In times past, curiosities were often arranged in cabinets for display: a dried mermaid next to a giant's shinbone, the skeletons of conjoined twins beside an Egyptian mummy. In ten essays, the author brings a physician's diagnostic skills to various unexpected and unusual aspects of the history of medicine: spontaneous human combustion, colonies of snakes and frogs living in a person's stomach, kings and emperors devoured by lice, vicious tribes of tailed men and the Two-headed Boy of Bengal. Bondeson tells the story of Mary Toft who gained notoriety in 1726 when she allegedly gave birth to 17 rabbits. King George I, the Prince of Wales and the court physicians attributed these monstrous births to a "maternal impression" because Mary had longed for a meal of rabbit while pregnant. Bondeson explaines that the fallacy of maternal impressions, conspicuous in the novels of Goethe, Sir Walter Scott and Charles Dickens, has ancient roots in Chinese and Babylonian manuscripts. The author also presents the case of Julia Pastrana, a Mexican-Indian woman with thick hair growing over her body and a massive overgrowth of the gums which gave her a simian or ape-like appearance.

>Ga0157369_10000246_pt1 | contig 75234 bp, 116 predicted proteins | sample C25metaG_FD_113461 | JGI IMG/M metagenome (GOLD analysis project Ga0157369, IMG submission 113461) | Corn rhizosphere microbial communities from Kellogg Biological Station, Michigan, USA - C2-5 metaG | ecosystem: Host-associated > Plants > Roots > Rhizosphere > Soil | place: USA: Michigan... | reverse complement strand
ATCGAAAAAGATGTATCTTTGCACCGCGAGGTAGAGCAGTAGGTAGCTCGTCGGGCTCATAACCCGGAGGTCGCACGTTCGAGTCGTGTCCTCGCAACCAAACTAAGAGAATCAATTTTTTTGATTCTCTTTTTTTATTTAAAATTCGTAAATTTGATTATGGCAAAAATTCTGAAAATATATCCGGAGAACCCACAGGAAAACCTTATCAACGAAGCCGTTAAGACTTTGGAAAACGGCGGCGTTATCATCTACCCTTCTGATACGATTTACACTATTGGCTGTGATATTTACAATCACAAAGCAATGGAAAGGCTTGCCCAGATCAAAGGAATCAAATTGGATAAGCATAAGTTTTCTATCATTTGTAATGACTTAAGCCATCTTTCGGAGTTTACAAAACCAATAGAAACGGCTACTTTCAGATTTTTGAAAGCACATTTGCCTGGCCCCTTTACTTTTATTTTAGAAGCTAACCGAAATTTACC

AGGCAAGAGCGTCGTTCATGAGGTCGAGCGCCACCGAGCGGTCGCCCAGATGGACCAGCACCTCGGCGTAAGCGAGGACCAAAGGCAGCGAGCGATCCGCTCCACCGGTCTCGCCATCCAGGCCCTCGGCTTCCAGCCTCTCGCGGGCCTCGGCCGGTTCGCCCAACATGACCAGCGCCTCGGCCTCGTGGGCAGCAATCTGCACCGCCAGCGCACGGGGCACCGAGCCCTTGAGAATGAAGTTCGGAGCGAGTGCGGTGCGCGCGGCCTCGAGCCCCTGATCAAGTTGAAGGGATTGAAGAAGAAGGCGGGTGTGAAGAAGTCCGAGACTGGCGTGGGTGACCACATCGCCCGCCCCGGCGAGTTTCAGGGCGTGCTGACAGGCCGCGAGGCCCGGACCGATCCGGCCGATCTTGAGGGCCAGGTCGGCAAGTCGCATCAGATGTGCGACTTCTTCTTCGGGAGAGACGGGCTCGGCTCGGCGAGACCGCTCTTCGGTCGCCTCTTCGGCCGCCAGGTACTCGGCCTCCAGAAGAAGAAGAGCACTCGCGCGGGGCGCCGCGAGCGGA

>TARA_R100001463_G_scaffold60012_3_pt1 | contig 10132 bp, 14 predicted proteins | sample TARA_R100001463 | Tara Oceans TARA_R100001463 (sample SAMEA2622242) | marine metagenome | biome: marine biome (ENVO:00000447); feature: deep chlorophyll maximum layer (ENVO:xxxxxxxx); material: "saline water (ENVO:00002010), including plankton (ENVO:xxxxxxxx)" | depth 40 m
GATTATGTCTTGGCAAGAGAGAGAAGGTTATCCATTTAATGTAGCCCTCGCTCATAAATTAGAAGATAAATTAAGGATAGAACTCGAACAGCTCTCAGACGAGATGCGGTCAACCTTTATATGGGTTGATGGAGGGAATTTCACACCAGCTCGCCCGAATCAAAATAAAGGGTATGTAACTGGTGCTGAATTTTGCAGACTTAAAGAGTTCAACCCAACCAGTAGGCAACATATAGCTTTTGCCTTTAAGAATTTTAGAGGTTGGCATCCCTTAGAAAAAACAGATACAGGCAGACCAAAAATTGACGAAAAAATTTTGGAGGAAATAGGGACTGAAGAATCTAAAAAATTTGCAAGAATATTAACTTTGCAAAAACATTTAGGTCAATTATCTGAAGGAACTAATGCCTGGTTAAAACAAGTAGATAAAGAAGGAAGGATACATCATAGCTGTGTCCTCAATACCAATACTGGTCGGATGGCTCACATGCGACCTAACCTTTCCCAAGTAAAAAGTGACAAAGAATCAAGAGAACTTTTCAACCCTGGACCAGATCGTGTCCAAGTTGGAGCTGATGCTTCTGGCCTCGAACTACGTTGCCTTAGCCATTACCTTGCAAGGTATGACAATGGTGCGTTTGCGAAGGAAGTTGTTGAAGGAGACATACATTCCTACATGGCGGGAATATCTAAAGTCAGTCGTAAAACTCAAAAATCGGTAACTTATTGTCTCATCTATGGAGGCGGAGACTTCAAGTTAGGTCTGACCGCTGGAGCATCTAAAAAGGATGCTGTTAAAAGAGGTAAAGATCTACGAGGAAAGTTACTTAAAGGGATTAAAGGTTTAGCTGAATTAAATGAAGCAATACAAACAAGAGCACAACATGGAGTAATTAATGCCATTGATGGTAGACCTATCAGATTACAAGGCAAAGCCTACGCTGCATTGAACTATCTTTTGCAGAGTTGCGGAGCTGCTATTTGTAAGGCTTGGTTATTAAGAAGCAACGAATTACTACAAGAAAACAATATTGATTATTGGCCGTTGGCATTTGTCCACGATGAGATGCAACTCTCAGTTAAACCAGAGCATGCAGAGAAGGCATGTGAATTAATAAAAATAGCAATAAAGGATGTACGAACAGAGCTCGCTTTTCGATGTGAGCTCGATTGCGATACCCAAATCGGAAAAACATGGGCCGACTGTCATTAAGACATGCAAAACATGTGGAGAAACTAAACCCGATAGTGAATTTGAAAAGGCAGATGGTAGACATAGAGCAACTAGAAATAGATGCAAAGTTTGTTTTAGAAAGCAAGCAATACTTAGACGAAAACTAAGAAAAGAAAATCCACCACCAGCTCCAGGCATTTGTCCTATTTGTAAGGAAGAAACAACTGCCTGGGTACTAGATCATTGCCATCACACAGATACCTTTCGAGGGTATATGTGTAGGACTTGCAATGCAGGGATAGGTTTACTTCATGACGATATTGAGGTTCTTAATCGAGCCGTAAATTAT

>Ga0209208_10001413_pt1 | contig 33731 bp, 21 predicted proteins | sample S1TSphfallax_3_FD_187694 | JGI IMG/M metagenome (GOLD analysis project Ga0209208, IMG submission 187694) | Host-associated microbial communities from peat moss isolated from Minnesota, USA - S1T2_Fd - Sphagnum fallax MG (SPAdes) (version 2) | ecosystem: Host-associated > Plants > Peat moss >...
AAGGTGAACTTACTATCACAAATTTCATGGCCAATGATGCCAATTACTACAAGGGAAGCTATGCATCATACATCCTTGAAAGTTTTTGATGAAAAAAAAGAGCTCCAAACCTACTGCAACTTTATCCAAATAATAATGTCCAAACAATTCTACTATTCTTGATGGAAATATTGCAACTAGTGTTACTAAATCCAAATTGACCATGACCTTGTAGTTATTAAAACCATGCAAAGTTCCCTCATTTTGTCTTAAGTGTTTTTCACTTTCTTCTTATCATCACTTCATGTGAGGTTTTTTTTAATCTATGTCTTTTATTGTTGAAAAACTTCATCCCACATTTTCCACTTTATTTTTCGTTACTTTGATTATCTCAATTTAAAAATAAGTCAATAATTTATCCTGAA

Called the Ape Woman, she was exhibited all over the world. Following her death in 1860, Julia's husband, who had also been her impresario, had her body mummified and continued to exhibit it throughout Europe. Bondeson tracked the mummy down and managed to diagnose Julia Pastrana's condition as the result of a rare genetic syndrome.
Publisher: Cornell University Press
Number of pages: 320
Weight: 517 g
Dimensions: 229 x 152 x 23 mm
Edition: New edition